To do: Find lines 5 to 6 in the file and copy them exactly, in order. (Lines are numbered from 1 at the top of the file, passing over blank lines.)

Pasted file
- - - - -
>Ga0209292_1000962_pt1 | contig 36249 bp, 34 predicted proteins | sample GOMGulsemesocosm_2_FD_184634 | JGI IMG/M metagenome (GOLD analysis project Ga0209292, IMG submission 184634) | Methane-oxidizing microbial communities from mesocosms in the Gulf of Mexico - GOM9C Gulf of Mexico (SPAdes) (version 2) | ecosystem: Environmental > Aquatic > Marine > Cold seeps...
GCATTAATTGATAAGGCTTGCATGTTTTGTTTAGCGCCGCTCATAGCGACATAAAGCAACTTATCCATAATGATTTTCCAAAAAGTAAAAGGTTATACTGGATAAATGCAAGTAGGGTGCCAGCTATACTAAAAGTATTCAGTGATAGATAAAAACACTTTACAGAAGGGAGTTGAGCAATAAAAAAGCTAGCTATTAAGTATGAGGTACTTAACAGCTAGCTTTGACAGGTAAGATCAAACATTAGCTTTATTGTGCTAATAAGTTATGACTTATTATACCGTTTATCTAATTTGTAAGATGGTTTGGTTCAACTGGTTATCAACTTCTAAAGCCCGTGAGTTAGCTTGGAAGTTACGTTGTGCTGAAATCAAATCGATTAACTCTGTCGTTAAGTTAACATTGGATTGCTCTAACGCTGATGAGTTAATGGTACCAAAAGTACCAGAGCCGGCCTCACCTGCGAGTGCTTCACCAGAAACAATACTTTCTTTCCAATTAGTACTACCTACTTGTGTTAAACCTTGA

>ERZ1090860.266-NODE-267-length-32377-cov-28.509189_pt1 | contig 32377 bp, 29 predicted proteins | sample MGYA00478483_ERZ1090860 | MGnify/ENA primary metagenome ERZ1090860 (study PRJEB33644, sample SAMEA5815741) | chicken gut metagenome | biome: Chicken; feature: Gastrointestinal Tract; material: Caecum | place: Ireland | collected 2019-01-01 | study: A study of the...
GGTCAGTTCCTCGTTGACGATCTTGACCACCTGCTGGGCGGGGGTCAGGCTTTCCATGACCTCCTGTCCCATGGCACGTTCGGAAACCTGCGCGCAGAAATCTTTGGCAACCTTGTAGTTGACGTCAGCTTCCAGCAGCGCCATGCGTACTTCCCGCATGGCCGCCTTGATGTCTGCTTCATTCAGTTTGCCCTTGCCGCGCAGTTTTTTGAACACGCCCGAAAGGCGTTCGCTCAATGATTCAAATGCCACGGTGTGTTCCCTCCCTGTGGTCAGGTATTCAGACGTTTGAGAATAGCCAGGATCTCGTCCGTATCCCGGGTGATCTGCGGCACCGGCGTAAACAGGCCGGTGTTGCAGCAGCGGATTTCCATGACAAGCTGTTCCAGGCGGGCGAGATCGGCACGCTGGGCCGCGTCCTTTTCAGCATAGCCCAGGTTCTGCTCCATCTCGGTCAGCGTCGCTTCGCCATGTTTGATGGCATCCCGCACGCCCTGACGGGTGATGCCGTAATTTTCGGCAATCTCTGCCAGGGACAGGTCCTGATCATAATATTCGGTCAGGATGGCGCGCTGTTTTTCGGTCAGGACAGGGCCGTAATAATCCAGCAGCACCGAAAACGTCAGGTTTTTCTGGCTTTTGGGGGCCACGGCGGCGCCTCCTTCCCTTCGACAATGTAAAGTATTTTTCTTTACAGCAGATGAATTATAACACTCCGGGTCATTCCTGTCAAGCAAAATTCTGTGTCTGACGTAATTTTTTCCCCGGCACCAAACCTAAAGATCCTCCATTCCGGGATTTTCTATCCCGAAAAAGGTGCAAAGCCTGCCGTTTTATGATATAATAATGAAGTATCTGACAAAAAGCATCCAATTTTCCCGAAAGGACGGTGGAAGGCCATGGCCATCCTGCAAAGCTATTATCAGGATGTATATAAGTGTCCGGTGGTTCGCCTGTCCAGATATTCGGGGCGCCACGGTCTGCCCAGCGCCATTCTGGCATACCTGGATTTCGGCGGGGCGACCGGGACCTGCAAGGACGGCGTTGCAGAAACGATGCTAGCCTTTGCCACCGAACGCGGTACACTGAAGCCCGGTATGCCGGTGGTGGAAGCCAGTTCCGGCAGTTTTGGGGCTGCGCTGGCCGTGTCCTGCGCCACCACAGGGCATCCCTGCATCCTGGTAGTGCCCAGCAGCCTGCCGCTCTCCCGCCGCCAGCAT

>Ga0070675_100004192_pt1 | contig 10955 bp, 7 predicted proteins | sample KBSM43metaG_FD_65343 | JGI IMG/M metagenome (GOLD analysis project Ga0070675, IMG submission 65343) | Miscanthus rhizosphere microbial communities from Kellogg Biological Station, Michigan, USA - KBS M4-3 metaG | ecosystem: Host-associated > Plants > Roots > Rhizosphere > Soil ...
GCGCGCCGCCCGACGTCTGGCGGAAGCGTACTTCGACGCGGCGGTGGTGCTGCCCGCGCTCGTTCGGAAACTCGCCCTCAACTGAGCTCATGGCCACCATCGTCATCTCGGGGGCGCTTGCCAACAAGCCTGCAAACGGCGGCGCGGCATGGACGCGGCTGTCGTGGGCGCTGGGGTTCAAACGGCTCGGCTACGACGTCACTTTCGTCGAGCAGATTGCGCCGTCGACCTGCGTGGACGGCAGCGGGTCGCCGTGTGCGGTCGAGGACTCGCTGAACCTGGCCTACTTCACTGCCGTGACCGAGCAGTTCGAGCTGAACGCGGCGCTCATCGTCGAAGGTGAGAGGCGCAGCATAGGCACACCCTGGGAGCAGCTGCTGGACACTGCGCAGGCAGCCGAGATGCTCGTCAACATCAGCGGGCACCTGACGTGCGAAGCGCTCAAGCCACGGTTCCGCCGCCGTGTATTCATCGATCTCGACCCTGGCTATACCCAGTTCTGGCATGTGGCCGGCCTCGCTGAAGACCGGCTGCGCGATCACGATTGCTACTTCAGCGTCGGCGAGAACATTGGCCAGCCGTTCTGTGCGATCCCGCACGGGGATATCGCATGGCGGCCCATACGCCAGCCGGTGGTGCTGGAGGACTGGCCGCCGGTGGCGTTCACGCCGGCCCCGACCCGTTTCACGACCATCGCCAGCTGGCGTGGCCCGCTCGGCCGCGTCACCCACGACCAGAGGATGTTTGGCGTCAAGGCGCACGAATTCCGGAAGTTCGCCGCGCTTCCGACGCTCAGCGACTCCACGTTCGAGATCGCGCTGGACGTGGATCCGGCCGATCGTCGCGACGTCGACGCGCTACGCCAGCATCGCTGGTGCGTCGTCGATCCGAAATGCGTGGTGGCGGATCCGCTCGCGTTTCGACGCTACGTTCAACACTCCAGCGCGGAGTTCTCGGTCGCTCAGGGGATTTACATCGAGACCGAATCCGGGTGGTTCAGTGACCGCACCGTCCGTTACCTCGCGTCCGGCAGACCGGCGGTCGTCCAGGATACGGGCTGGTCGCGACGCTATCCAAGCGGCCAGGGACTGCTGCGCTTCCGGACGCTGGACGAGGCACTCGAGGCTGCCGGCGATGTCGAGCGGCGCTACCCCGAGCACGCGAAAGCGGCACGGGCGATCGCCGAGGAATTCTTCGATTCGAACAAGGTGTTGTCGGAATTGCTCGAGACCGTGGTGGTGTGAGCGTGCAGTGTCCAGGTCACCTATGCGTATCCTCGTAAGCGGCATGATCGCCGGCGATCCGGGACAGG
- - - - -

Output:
>Ga0070675_100004192_pt1 | contig 10955 bp, 7 predicted proteins | sample KBSM43metaG_FD_65343 | JGI IMG/M metagenome (GOLD analysis project Ga0070675, IMG submission 65343) | Miscanthus rhizosphere microbial communities from Kellogg Biological Station, Michigan, USA - KBS M4-3 metaG | ecosystem: Host-associated > Plants > Roots > Rhizosphere > Soil ...
GCGCGCCGCCCGACGTCTGGCGGAAGCGTACTTCGACGCGGCGGTGGTGCTGCCCGCGCTCGTTCGGAAACTCGCCCTCAACTGAGCTCATGGCCACCATCGTCATCTCGGGGGCGCTTGCCAACAAGCCTGCAAACGGCGGCGCGGCATGGACGCGGCTGTCGTGGGCGCTGGGGTTCAAACGGCTCGGCTACGACGTCACTTTCGTCGAGCAGATTGCGCCGTCGACCTGCGTGGACGGCAGCGGGTCGCCGTGTGCGGTCGAGGACTCGCTGAACCTGGCCTACTTCACTGCCGTGACCGAGCAGTTCGAGCTGAACGCGGCGCTCATCGTCGAAGGTGAGAGGCGCAGCATAGGCACACCCTGGGAGCAGCTGCTGGACACTGCGCAGGCAGCCGAGATGCTCGTCAACATCAGCGGGCACCTGACGTGCGAAGCGCTCAAGCCACGGTTCCGCCGCCGTGTATTCATCGATCTCGACCCTGGCTATACCCAGTTCTGGCATGTGGCCGGCCTCGCTGAAGACCGGCTGCGCGATCACGATTGCTACTTCAGCGTCGGCGAGAACATTGGCCAGCCGTTCTGTGCGATCCCGCACGGGGATATCGCATGGCGGCCCATACGCCAGCCGGTGGTGCTGGAGGACTGGCCGCCGGTGGCGTTCACGCCGGCCCCGACCCGTTTCACGACCATCGCCAGCTGGCGTGGCCCGCTCGGCCGCGTCACCCACGACCAGAGGATGTTTGGCGTCAAGGCGCACGAATTCCGGAAGTTCGCCGCGCTTCCGACGCTCAGCGACTCCACGTTCGAGATCGCGCTGGACGTGGATCCGGCCGATCGTCGCGACGTCGACGCGCTACGCCAGCATCGCTGGTGCGTCGTCGATCCGAAATGCGTGGTGGCGGATCCGCTCGCGTTTCGACGCTACGTTCAACACTCCAGCGCGGAGTTCTCGGTCGCTCAGGGGATTTACATCGAGACCGAATCCGGGTGGTTCAGTGACCGCACCGTCCGTTACCTCGCGTCCGGCAGACCGGCGGTCGTCCAGGATACGGGCTGGTCGCGACGCTATCCAAGCGGCCAGGGACTGCTGCGCTTCCGGACGCTGGACGAGGCACTCGAGGCTGCCGGCGATGTCGAGCGGCGCTACCCCGAGCACGCGAAAGCGGCACGGGCGATCGCCGAGGAATTCTTCGATTCGAACAAGGTGTTGTCGGAATTGCTCGAGACCGTGGTGGTGTGAGCGTGCAGTGTCCAGGTCACCTATGCGTATCCTCGTAAGCGGCATGATCGCCGGCGATCCGGGACAGG